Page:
Date of Completion

2018

Document Type

Honors College Thesis

Department

Biochemistry

Type of Thesis

Honors College, College of Arts and Science Honors

First Advisor

Janet Stein

Second Advisor

Jay Silveira

Third Advisor

Matthew Liptak

Keywords

Breast Cancer, RUNX1, Gene Knockdown, CRISPR, Biochemistry, Tumor Suppressor

Abstract

Breast cancer (BrCa) remains the leading cause of cancer-related deaths in women worldwide. Current research suggests that the transcription factor RUNX1 functions as a regulator and potentially as a tumor suppressor in breast cancer progression. RUNX1 is the most dominant RUNX family member expressed in normal mammary epithelial cells and it has been demonstrated that RUNX1 activity decreases as breast cancer aggression increases. Yet, the mechanism of this regulation remains unclear. The significance of this project is to further the in-depth investigation of the relationship between RUNX1 and differentially expressed genes that influence human breast cancer progression. This study addresses the hypothesis that RUNX1 controls a myriad of genes that play roles in the suppression of the breast cancer stem cell (BCSC) population, a subpopulation of cancer cells that are capable of self-renewal and demonstrate an ability to resist common chemotherapies and treatments. BCSCs are therefore the most dangerous and most essential to eradicate if the cancer is to be cured. To test this hypothesis, RUNX1 was downregulated in the MCF10A breast cancer cell line using both the inducible CRISPRi and the shRNA-mediated gene knockdown approaches. Fluorescence-activated cell sorting (FACS) and quantitative polymerase chain reaction (qPCR) confirmed successful knockdown of RUNX1 and further genetic and proteomic expression analyses of known breast cancer driver genes was performed to determine how RUNX1 depletion exerts control over the progression of BrCa. It was found that RUNX1 may aid in maintaining the epithelial phenotype in BrCa while also suppressing the expression of key BrCa driver genes such as phosphatidylinositol-3-kinases (PI3K) PIK3CA and PIK3R1. Investigating the role of RUNX1 as a suppressor of the BCSC population adds a new level of knowledge to the field of breast cancer research, and may allow development of a safer, more targeted, and more effective plan of action to eradicate one of the deadliest diseases that exists today.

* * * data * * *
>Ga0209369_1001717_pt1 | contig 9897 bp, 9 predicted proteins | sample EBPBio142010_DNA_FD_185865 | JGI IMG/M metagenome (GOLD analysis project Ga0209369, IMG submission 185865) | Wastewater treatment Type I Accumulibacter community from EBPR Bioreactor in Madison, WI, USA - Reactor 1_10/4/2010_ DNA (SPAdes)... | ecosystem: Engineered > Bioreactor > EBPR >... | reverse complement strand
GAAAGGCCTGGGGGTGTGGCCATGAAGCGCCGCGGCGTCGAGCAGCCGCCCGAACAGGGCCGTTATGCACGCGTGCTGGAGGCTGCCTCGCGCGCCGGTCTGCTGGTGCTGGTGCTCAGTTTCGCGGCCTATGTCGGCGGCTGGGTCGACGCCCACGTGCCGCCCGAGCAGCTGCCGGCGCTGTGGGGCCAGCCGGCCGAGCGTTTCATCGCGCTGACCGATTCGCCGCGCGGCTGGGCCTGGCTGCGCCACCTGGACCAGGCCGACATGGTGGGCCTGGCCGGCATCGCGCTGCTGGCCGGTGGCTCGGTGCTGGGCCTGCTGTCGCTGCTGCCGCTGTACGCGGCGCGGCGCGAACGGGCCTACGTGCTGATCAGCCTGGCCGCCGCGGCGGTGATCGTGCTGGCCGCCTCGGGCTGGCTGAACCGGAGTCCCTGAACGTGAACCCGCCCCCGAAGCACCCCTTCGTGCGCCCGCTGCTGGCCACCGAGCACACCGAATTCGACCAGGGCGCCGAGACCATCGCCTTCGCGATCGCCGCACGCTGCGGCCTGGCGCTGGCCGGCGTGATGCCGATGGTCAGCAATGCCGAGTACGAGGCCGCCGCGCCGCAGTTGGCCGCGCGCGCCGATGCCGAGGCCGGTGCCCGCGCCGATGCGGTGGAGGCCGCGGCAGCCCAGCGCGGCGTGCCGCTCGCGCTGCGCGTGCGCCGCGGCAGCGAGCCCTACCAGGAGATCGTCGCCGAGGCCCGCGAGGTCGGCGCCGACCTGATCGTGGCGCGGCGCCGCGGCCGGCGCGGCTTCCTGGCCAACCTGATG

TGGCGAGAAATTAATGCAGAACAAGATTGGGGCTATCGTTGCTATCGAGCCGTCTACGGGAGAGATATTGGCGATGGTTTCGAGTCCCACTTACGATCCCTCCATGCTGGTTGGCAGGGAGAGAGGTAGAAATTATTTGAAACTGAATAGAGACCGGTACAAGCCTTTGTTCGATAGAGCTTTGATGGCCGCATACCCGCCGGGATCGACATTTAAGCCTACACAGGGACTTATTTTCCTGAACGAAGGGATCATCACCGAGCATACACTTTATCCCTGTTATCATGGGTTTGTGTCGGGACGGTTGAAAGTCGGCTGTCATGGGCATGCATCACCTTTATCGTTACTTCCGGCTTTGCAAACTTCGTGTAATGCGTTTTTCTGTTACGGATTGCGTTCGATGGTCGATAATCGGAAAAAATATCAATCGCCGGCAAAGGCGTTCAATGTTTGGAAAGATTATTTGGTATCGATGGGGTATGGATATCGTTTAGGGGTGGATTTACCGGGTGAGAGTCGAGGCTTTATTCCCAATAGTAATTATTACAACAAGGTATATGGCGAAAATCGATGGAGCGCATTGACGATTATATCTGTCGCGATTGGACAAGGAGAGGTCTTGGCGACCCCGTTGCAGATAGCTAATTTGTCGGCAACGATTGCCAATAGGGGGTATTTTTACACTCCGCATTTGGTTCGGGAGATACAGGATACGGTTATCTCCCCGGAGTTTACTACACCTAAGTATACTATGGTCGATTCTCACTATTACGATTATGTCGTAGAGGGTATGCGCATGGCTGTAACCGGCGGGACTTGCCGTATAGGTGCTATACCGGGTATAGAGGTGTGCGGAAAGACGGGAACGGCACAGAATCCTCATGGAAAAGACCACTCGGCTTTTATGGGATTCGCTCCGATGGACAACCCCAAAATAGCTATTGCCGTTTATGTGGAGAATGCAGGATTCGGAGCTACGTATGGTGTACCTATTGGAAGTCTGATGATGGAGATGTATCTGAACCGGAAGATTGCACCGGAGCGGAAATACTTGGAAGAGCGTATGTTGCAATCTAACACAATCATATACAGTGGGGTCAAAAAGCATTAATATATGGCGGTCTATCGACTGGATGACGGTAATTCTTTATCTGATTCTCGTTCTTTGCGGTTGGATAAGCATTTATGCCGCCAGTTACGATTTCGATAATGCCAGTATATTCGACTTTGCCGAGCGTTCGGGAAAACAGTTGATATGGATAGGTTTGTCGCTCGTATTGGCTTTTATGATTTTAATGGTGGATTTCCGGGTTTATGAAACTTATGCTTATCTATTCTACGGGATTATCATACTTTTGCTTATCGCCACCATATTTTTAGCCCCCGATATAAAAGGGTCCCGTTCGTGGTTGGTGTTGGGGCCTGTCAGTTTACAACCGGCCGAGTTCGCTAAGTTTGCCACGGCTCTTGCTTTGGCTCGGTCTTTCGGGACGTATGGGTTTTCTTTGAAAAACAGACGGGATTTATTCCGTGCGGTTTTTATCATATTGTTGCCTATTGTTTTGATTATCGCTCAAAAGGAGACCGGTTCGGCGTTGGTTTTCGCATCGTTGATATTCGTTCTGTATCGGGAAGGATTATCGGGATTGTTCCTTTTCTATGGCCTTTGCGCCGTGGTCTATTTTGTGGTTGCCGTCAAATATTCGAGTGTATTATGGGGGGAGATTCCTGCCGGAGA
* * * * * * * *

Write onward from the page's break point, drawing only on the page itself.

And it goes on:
Creative Commons License

Creative Commons Attribution-Noncommercial-No Derivative Works 3.0 License
This work is licensed under a Creative Commons Attribution-Noncommercial-No Derivative Works 3.0 License.

Available for download on Tuesday, May 07, 2019

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